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<p>Over the past year, I lost two kitties, Oscar and Penny.  They were both 17, Penny died unexpectedly, Oscar died after several months of being ill with what was probably bladder cancer.</p>
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<p>Just last month, I was thinking that maybe it would be nice for me and for our remaining kitty if we found a new friend.  I went to the humane society and came home with a lovely little six month old kitten that we named Zora.  The transition hasn't been seamless, in part, I think, because Zora was part of a feral litter that was rescued (the volunteer that day neglected to point that out, and I didn't read her history all that carefully).  Zora used my son's bed as a litter box (peed twice and pooped once--same day before I found out) during her first couple of weeks with us.  I chalked it up to stress, maybe the bed was appealing, etc.  Bedroom doors have been kept closed religiously.  Then she peed on a blanket in the living room that my ds (3.5) was using as a fort. Ok, two strikes.  I really like her, and though she's a bit of a project, I feel responsible, since I agreed to care for her.  She just peed on a sleeping bag that my ds had out earlier so he could make a "cozy gopher tunnel."  </p>
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<p>I don't think I can adequately control our home environment in a way that will prevent these peeing incidents from happening.  I can't imagine keeping all blankets/duvets/fluffy things forever out of reach of this cat.  And my husband definitely can't tolerate any more extra curricular peeing (see above, Oscar died of probable bladder cancer--he was in pain at times and urinated in places, bless his heart, mostly in the bathroom on the tile where it felt cool, to let me know about it).  I'm just so sad to think about returning her to the humane society.  I feel like I've failed her if I do that.  She's such a love when she's not being all lizard brained, and we've worked so hard to help make her comfortable here.</p>
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<p>I guess I'm wishing that someone could say, "Oh, I had that same experience, and I did this magical thing and the cat never peed anywhere but the litter box ever again."  Probably not, huh?  So do I take her back?  Abandon her to her fate?  So sad.</p>
 

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<p>i would maybe start with keeping her in a room with nothing soft but her very one litter box for any time where you arnt not directly with her, maybe a week or so of that will get her attached to her box.  definitely give her her own box in general, some cats are big on that.</p>
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<p>so maybe a bathroom or laundry room with a small cat bed some toys and a litter box and go from there. </p>
 

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<p>Thank you so much for your reply!  When she came home to us, she actually ended up separated in a small room for nearly two and a half weeks; she had an upper respiratory infection/conjunctivitis that I wanted to be sure was treated thoroughly, and she was pretty skittish.  She went back in that room for another four days or so to start over when things seemed a little too aggressive between her and our other cat.  During that time, she was all good with her box (we have two now, I'm thinking of adding a third).  The behaviorist at the humane society recommended Bach flower essences (I've given her and our big guy some Rescue Remedy in their water already).  I also have a Feliway diffuser on the main floor where we all spend most of our time, as well as a pheromone spray for extra coverage.  I am currently running my duvet through the wash for the fourth time, because my ds didn't quite latch the door all the way when he came in to my room to snuggle yesterday, and I have the cat pee to prove it.</p>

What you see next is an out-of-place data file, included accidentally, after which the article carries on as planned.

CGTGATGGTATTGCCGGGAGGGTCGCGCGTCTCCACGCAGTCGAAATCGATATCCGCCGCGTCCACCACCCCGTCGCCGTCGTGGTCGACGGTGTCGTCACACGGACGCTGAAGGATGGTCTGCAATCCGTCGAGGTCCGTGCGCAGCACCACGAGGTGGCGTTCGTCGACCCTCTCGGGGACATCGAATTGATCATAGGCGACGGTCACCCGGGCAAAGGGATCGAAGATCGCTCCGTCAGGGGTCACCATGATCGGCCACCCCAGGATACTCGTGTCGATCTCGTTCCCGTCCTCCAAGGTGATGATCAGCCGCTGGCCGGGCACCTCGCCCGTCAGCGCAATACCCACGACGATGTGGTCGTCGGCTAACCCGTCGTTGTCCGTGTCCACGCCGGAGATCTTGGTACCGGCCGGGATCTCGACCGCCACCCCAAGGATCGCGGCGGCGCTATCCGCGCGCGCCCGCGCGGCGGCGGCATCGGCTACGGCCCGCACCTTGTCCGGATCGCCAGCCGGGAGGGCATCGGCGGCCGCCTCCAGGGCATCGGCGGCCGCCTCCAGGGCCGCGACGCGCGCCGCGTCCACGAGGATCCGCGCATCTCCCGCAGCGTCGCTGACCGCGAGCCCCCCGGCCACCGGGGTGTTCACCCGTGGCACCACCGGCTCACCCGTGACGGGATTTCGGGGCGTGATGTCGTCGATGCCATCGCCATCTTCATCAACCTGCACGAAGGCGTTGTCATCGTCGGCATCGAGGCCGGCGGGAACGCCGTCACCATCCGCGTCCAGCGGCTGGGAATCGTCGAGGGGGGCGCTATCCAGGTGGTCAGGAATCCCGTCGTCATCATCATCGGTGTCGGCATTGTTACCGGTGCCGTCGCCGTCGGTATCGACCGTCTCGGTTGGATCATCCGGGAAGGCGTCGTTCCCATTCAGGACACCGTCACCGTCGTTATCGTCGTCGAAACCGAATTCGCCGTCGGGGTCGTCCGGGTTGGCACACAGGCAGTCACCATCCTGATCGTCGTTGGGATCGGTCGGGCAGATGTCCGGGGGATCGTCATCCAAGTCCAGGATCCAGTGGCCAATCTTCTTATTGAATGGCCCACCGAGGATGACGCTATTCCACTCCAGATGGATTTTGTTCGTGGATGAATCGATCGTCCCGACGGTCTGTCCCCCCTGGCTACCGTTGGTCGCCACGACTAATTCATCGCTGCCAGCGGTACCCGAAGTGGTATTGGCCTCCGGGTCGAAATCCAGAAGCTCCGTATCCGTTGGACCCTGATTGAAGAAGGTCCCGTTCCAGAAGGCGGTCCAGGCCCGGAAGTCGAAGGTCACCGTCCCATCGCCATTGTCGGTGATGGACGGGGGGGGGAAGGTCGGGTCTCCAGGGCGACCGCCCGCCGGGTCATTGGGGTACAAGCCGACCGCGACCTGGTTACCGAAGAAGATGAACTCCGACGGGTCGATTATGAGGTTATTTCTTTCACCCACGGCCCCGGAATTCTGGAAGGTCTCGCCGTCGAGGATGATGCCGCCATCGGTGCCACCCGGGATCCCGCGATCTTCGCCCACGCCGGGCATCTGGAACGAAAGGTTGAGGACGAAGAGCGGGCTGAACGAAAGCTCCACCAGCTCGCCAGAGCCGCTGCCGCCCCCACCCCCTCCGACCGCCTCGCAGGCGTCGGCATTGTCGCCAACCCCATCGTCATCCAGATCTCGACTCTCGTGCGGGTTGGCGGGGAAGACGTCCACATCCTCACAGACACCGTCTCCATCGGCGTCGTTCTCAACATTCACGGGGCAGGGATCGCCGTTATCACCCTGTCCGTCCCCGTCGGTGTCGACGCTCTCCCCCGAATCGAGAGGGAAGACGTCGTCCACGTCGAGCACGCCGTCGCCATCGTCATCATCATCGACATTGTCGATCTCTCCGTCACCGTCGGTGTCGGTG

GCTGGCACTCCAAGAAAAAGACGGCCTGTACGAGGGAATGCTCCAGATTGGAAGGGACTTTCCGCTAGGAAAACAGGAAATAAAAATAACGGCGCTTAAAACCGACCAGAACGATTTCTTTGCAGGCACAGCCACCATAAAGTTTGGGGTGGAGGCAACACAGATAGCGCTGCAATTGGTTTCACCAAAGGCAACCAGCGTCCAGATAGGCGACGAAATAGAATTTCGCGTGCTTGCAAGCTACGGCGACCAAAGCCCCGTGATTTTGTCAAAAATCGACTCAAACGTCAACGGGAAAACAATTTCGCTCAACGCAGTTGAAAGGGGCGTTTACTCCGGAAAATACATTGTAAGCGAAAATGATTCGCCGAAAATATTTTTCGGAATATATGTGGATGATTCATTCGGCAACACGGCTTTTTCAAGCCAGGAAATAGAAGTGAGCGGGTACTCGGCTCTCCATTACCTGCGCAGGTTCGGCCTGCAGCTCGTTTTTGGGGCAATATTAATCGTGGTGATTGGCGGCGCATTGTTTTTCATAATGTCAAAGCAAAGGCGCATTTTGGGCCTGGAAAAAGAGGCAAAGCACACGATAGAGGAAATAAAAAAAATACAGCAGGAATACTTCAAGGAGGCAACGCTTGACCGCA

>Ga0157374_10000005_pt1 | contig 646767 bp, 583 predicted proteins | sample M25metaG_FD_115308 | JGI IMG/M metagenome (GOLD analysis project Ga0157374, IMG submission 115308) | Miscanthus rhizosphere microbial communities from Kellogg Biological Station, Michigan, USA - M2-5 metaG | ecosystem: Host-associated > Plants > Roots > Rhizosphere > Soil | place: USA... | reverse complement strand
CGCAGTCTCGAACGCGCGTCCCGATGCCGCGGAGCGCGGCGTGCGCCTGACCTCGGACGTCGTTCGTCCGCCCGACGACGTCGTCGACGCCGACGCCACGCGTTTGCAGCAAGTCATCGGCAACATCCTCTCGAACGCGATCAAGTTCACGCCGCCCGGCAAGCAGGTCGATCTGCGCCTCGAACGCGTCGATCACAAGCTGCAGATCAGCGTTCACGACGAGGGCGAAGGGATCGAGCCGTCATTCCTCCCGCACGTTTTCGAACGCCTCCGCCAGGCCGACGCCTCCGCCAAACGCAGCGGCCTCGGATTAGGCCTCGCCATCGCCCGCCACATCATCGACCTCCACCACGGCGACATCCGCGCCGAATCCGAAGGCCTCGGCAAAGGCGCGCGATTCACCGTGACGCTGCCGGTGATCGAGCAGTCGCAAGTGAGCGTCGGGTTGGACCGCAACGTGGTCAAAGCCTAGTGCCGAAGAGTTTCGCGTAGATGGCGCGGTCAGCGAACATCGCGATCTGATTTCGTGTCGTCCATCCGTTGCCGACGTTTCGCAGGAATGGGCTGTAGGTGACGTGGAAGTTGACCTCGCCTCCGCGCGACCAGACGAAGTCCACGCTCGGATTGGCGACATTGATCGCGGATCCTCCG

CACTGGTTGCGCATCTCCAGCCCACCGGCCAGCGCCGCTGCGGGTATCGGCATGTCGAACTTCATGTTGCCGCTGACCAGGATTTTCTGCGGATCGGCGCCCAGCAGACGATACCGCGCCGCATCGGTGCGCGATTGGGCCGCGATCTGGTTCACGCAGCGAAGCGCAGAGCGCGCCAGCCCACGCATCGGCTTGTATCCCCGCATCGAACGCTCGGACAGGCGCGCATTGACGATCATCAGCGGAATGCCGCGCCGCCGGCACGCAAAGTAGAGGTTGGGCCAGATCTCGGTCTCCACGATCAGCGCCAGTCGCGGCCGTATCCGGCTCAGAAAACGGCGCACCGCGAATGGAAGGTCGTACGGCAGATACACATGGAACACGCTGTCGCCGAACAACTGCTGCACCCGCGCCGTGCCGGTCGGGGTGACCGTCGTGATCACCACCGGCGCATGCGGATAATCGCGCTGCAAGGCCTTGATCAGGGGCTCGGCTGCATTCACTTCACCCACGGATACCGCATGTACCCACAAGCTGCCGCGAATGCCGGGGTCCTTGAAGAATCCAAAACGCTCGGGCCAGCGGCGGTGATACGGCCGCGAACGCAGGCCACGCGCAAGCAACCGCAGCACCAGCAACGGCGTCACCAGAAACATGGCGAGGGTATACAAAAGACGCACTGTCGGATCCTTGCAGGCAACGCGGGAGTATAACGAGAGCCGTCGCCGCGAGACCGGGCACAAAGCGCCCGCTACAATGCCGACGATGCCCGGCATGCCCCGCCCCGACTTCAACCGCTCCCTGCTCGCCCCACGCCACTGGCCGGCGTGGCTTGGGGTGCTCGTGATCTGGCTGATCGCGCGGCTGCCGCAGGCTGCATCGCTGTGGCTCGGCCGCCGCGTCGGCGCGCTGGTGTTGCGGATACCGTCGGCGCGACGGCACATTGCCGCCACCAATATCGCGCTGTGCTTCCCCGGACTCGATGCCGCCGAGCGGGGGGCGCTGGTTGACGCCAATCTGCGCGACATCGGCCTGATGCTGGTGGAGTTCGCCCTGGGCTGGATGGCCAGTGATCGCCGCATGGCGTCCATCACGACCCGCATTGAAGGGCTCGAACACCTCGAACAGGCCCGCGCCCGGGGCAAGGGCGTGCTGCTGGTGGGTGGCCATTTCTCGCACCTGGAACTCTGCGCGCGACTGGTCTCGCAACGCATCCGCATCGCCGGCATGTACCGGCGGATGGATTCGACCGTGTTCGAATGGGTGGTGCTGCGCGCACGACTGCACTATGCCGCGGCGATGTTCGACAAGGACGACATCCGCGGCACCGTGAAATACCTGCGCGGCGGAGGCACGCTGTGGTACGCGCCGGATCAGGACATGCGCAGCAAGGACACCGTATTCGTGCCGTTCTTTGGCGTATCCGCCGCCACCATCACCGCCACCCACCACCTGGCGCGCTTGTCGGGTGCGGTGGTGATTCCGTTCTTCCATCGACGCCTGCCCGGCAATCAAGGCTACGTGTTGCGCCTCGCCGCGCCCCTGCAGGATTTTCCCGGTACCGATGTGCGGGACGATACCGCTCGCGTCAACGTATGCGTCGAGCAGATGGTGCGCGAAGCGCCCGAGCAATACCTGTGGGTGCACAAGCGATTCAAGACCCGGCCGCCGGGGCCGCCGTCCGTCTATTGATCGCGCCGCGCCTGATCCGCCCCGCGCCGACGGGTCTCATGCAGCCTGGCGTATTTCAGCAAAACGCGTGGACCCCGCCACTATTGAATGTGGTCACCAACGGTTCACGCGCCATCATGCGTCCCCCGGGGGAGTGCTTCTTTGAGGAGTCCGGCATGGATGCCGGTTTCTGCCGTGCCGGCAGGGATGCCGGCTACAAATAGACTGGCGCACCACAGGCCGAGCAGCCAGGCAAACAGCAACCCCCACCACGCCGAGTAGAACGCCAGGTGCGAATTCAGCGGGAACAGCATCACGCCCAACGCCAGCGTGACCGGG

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<p>The behaviorist also recommended separating her again to keep her confined and limited to just using her box.  It's actually quite a bit of work to do that in our small house and she hates it, although better than trying to clean up cat pee.  I think I'm going to wing it.  Sounds silly, but I've noticed in the past that when I take the time to have a detailed "conversation" with my other kitty about what is going on and why, the situation seems to mellow out a lot (e.g., giving meds).  So I'm trying that and the Bach stuff.  I'm hoping that we can get this in hand.<br>
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<div class="quote-container"><span>Quote:</span>
<div class="quote-block">Originally Posted by <strong>~Adorkable~</strong> <a href="/community/forum/thread/1284863/need-help-with-newly-adopted-kitty-maybe-just-commiseration#post_16118694"><img alt="View Post" class="inlineimg" src="/community/img/forum/go_quote.gif" style="border:0px solid;"></a><br><br><p>i would maybe start with keeping her in a room with nothing soft but her very one litter box for any time where you arnt not directly with her, maybe a week or so of that will get her attached to her box.  definitely give her her own box in general, some cats are big on that.</p>
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<p>so maybe a bathroom or laundry room with a small cat bed some toys and a litter box and go from there. </p>
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